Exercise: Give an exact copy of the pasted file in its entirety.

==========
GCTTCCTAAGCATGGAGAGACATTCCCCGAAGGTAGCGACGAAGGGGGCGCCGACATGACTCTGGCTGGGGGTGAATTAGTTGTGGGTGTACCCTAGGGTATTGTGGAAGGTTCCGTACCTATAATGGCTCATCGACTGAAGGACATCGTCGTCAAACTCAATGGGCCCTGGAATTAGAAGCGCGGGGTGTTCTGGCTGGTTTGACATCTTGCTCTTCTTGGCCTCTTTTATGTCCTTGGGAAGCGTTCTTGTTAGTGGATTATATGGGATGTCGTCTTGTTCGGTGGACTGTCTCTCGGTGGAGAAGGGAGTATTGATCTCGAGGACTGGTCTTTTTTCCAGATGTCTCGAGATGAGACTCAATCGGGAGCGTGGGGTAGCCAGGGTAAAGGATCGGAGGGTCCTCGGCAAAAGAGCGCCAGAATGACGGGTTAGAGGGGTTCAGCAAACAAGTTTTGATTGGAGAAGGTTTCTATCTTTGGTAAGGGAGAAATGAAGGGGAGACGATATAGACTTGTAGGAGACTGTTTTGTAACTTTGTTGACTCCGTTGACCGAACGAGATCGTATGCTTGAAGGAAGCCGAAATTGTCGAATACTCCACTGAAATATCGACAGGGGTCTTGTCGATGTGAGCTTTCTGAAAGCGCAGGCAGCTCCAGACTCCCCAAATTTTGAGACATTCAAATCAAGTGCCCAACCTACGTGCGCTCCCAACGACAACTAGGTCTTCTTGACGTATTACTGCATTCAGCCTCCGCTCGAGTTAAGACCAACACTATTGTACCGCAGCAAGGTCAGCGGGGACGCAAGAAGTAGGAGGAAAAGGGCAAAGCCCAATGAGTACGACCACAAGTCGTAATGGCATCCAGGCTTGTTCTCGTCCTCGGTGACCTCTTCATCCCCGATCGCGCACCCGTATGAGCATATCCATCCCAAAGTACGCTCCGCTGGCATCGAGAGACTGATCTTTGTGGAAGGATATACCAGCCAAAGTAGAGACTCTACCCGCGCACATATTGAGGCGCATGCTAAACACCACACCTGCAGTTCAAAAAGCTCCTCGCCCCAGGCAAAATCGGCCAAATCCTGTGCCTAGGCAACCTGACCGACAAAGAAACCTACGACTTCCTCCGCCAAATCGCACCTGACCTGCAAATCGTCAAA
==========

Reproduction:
GCTTCCTAAGCATGGAGAGACATTCCCCGAAGGTAGCGACGAAGGGGGCGCCGACATGACTCTGGCTGGGGGTGAATTAGTTGTGGGTGTACCCTAGGGTATTGTGGAAGGTTCCGTACCTATAATGGCTCATCGACTGAAGGACATCGTCGTCAAACTCAATGGGCCCTGGAATTAGAAGCGCGGGGTGTTCTGGCTGGTTTGACATCTTGCTCTTCTTGGCCTCTTTTATGTCCTTGGGAAGCGTTCTTGTTAGTGGATTATATGGGATGTCGTCTTGTTCGGTGGACTGTCTCTCGGTGGAGAAGGGAGTATTGATCTCGAGGACTGGTCTTTTTTCCAGATGTCTCGAGATGAGACTCAATCGGGAGCGTGGGGTAGCCAGGGTAAAGGATCGGAGGGTCCTCGGCAAAAGAGCGCCAGAATGACGGGTTAGAGGGGTTCAGCAAACAAGTTTTGATTGGAGAAGGTTTCTATCTTTGGTAAGGGAGAAATGAAGGGGAGACGATATAGACTTGTAGGAGACTGTTTTGTAACTTTGTTGACTCCGTTGACCGAACGAGATCGTATGCTTGAAGGAAGCCGAAATTGTCGAATACTCCACTGAAATATCGACAGGGGTCTTGTCGATGTGAGCTTTCTGAAAGCGCAGGCAGCTCCAGACTCCCCAAATTTTGAGACATTCAAATCAAGTGCCCAACCTACGTGCGCTCCCAACGACAACTAGGTCTTCTTGACGTATTACTGCATTCAGCCTCCGCTCGAGTTAAGACCAACACTATTGTACCGCAGCAAGGTCAGCGGGGACGCAAGAAGTAGGAGGAAAAGGGCAAAGCCCAATGAGTACGACCACAAGTCGTAATGGCATCCAGGCTTGTTCTCGTCCTCGGTGACCTCTTCATCCCCGATCGCGCACCCGTATGAGCATATCCATCCCAAAGTACGCTCCGCTGGCATCGAGAGACTGATCTTTGTGGAAGGATATACCAGCCAAAGTAGAGACTCTACCCGCGCACATATTGAGGCGCATGCTAAACACCACACCTGCAGTTCAAAAAGCTCCTCGCCCCAGGCAAAATCGGCCAAATCCTGTGCCTAGGCAACCTGACCGACAAAGAAACCTACGACTTCCTCCGCCAAATCGCACCTGACCTGCAAATCGTCAAA